Reuters | 5 June 2020
Changes to USMCA steel requirements give Mexican auto sector headache
by Sharay Angulo
MEXICO CITY, June 4 (Reuters) - Late changes to a new trade deal agreed by the United States, Mexico and Canada will make it harder for companies in the auto sector to meet requirements for use of regional steel and aluminum, a local industry lobby said on Thursday.
The modifications affect new content requirements for the industry under the United States-Mexico-Canada Agreement (USMCA), which will come into effect in July, replacing the 1994 North American Free Trade Agreement (NAFTA).
To qualify for tariff-free trade, makers of heavy vehicles must meet various requirements, including a 60% regional content threshold that will increase gradually and 70% regional inputs of steel and aluminum, which also apply to automakers.
Miguel Elizalde, head of the Mexican heavy vehicle makers’ association ANPACT, said late adjustments meant the industry would have to meet the 70% target for certain parts in the assembly process that had not been previously included.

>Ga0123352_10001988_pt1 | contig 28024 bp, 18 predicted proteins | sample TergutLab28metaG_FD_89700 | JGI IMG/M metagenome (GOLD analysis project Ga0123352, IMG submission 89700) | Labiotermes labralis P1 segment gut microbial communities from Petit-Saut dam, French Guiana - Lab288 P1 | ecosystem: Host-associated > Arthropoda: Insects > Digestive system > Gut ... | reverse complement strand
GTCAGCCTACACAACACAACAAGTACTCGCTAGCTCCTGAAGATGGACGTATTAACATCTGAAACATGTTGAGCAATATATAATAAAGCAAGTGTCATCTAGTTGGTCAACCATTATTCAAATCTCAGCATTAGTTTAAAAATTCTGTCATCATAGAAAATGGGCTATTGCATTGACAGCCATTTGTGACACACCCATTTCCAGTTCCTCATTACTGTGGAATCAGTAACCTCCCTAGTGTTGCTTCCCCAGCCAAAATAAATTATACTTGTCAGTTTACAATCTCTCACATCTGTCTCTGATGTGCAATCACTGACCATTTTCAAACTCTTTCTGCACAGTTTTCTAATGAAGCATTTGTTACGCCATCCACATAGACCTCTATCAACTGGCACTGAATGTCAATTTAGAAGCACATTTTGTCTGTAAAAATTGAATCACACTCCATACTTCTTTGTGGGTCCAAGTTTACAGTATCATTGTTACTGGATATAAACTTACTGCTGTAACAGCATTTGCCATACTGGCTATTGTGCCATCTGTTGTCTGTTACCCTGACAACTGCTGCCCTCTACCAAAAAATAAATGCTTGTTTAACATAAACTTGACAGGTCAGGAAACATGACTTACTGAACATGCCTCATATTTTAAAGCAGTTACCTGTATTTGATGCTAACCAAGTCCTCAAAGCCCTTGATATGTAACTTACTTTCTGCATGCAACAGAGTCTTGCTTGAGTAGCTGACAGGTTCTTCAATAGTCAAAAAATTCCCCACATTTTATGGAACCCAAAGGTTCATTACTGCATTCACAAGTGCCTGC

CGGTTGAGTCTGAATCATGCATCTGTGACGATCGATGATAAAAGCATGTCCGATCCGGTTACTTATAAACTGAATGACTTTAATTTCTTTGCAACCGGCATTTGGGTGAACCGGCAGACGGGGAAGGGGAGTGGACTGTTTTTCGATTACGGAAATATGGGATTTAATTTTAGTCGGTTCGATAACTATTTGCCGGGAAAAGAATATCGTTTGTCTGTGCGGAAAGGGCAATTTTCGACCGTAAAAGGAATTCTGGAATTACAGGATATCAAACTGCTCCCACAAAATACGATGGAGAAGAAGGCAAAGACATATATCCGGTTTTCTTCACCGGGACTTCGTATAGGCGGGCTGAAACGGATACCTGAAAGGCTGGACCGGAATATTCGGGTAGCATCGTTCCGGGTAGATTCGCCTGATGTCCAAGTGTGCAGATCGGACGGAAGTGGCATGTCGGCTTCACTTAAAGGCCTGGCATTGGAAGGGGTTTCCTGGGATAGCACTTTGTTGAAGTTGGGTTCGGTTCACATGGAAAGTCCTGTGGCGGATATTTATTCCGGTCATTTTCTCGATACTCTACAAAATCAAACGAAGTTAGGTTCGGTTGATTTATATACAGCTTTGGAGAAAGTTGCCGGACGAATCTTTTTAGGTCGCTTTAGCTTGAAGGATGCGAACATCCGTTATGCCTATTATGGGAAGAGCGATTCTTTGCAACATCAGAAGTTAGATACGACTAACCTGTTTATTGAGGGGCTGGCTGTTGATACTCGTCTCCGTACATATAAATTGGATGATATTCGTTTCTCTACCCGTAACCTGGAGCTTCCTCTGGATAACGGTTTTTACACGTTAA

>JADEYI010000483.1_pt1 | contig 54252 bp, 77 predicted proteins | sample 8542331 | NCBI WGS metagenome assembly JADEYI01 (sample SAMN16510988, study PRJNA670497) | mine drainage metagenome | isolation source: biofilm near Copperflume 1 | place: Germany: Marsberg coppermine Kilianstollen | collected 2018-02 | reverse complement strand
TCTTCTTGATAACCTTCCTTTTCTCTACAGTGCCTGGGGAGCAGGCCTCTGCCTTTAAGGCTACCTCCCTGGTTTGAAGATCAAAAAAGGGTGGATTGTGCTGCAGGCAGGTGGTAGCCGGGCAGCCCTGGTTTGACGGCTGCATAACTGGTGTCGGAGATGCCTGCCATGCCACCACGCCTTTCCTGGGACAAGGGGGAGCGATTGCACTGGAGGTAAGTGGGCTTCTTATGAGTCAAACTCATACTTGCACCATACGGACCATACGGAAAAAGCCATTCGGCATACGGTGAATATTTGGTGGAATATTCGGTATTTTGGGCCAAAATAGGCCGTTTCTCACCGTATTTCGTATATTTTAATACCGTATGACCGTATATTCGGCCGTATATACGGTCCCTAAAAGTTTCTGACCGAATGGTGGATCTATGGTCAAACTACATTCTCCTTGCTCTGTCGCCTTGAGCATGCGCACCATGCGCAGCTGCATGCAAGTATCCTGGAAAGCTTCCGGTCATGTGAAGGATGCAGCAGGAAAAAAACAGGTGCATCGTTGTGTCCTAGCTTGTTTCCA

“They were added at the last minute,” said Elizalde. “Sub-sections on vehicle components were included when it was said it would just be raw materials (for steel and aluminum).”
The industry faced a “big challenge” to comply with the new conditions at such short notice, particularly given the current novel coronavirus crisis, he added.
In December, the three signatory countries agreed an amendment that included a U.S. demand for a stricter definition of steel and aluminum in the automotive rules of origin. But it did not include the stipulations on parts inputs.
The changes, which were only confirmed this week, would likely force companies to reorganize supply chains, eating up time and adding to costs, Elizalde said. In the end, some companies may simply opt to pay a tariff instead, he added. (Reporting by Sharay Angulo; Writing by Dave Graham; Editing by Richard Pullin)